Lakewood Dental Dallas, Texas, Dentist Answers Your Oral Health FAQs

Do you ever feel like you don’t know enough about your oral health and hygiene practices? If so, then you’re not alone. Plenty of patients come to our general dentistry clinic wanting to learn more about oral health. So, if this sounds like you, then stick around. Our Dallas, Texas, dentist will tell you everything […]

Do you ever feel like you don’t know enough about your oral health and hygiene practices? If so, then you’re not alone. Plenty of patients come to our general dentistry clinic wanting to learn more about oral health. So, if this sounds like you, then stick around. Our Dallas, Texas, dentist will tell you everything you need and want to know about oral health and hygiene.

Before we dive into this blog, let us ask you a quick question: Have you used all of your dental insurance benefits this year? If not, then get the most out of your plan by scheduling an appointment at Lakewood Dental Group today. New patient? No problem! All patients can contact our Dallas dentists here, or they may call (214) 827-1885 to get started.

Now, back to your oral health and hygiene FAQs. In this blog post, we have our trusted Dallas, Texas, dentist demystify general dental care to help you get your healthiest smile yet!

How often should I brush my teeth?

Ideally, we should be brushing after every snack, meal, or beverage (excluding water). But, that is much easier said than done. Many of us just do not have the time to brush after every sneaked treat!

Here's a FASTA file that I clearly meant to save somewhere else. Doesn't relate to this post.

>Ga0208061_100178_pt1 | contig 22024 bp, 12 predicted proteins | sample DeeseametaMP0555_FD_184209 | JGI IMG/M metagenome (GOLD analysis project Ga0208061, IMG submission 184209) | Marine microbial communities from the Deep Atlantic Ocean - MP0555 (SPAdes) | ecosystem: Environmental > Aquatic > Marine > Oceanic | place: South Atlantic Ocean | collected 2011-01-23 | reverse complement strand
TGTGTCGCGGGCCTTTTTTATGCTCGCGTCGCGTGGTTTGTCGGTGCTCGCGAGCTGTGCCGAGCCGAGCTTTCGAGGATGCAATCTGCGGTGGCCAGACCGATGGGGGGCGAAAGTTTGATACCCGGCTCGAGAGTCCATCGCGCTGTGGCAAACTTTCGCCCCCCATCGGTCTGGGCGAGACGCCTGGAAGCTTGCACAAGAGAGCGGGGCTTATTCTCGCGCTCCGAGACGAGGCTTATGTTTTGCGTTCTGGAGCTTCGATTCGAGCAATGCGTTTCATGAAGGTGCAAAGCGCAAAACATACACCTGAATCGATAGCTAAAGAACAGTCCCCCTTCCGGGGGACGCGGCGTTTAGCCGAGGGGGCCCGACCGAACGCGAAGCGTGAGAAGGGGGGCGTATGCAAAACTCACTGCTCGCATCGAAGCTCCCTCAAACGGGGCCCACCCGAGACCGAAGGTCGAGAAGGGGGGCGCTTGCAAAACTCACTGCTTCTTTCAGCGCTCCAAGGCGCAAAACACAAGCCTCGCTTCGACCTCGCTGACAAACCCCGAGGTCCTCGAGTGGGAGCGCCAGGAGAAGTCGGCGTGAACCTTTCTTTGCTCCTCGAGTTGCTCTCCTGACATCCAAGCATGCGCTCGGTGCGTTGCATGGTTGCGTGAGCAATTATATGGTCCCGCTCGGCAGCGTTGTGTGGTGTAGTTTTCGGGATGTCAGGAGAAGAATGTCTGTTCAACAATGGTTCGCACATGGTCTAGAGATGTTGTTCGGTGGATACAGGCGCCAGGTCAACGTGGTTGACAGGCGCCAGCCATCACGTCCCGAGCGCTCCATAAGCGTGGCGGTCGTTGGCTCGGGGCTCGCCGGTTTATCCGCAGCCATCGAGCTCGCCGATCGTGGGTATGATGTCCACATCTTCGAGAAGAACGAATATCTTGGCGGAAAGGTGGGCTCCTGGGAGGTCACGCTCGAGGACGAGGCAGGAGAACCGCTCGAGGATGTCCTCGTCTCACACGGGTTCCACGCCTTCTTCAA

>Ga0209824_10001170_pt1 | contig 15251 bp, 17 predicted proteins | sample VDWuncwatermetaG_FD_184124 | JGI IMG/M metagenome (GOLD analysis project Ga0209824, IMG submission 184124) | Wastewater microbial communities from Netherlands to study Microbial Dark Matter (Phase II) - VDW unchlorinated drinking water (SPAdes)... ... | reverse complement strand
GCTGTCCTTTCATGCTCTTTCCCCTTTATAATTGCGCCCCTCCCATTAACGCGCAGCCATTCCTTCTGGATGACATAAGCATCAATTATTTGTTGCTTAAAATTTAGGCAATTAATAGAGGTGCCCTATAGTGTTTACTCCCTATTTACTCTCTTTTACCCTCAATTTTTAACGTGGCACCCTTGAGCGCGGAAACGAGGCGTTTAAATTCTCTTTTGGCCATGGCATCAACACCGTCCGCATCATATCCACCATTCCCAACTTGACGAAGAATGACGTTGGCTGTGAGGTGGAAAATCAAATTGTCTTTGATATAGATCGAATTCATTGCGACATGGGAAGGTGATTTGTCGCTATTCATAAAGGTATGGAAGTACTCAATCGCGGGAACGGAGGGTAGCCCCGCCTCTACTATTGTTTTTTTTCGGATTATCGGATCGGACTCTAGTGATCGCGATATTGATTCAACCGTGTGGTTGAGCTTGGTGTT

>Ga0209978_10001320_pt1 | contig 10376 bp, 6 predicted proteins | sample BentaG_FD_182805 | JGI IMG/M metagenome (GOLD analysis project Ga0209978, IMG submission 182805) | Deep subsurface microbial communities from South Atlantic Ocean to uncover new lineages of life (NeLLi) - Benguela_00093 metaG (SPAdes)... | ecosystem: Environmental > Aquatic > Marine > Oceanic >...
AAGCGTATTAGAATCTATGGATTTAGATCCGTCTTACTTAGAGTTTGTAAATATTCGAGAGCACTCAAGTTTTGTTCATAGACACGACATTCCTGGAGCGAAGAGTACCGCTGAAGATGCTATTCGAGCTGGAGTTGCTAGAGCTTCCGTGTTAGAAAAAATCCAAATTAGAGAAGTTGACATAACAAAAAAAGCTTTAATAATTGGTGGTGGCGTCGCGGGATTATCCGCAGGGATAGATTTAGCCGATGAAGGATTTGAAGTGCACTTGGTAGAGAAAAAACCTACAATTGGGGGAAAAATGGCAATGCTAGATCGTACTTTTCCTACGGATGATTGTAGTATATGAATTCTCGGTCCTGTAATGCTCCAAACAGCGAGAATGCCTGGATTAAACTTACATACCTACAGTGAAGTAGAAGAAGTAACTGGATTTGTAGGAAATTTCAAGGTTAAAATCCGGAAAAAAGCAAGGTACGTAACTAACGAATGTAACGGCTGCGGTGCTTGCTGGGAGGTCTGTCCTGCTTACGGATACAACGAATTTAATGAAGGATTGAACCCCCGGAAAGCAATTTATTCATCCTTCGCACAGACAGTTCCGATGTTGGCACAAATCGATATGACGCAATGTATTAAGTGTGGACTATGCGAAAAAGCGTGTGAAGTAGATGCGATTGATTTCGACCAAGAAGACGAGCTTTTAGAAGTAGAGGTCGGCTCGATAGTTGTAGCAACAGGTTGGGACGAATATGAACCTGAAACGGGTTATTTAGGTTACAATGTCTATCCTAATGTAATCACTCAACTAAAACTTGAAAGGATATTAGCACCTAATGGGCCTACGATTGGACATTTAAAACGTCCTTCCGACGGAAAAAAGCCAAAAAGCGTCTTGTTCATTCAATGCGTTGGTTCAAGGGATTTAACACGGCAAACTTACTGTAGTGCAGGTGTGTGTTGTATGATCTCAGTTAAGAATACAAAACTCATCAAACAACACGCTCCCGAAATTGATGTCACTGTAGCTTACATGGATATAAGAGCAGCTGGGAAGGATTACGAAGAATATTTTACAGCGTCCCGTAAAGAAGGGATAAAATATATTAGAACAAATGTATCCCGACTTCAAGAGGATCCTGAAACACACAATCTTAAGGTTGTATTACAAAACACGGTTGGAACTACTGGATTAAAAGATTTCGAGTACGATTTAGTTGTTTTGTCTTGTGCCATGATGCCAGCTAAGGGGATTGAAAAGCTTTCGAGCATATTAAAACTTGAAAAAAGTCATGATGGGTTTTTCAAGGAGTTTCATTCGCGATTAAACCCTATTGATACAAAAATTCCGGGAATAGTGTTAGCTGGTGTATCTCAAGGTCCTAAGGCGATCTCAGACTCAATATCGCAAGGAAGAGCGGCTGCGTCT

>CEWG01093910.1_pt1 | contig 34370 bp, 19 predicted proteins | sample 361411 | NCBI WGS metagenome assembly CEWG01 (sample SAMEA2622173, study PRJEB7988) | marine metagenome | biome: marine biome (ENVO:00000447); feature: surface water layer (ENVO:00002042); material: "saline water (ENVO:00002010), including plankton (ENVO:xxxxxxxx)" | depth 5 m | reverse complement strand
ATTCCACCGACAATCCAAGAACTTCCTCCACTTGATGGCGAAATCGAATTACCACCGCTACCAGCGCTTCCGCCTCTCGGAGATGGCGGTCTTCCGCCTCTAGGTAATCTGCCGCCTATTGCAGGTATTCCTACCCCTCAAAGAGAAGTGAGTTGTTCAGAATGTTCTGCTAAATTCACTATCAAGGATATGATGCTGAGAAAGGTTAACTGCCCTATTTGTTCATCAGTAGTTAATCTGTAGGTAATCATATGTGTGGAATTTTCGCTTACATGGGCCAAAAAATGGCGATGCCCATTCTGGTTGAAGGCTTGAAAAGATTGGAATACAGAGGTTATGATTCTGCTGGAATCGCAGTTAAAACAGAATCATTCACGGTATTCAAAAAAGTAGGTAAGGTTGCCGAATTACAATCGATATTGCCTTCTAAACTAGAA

So, the American Dental Association (ADA) considered this while constructing its current guidelines. They found that the minimum requirement for appropriately removing plaque on the teeth and around the gums is, at the very least, twice-daily brushing.

They also recommend brushing for two minutes each time, and using an ADA-approved toothbrush with soft bristles (always avoid hard-bristled toothbrushes).

Our Dallas, Texas, dentist recommends brushing once upon waking and once before bed. Brushing in the morning helps remove plaque that may have formed overnight, and it freshens your breath for the day. Brushing before bed helps remove plaque that forms during the day, and reduces the amount of plaque that accumulates while we sleep.

Please note: If you wear orthodontia (like braces or Invisalign®), then your brushing standards may be slightly different. Patients with traditional braces should brush to remove food debris from their brackets and archwires after eating. Similarly, patients with clear aligners should always brush their teeth after eating and before reinserting their trays.

Is chewing gum bad for my teeth?

It depends. Sugar-containing chewing gum isn’t exactly a smile-friendly option. The sugar in the gum sits on the teeth, which fuels cavity-causing bacteria. So, if you’re looking for healthier ways to increase saliva production or stave-off hunger pangs, then skip sugary gums and mints.

However, sugar-free chewing gum may be an easy way for you to keep your smile clean and free from cavity-causing bacteria. Recent research suggests that some artificial sweeteners in chewing gums, like xylitol, may inhibit the growth of certain oral bacteria.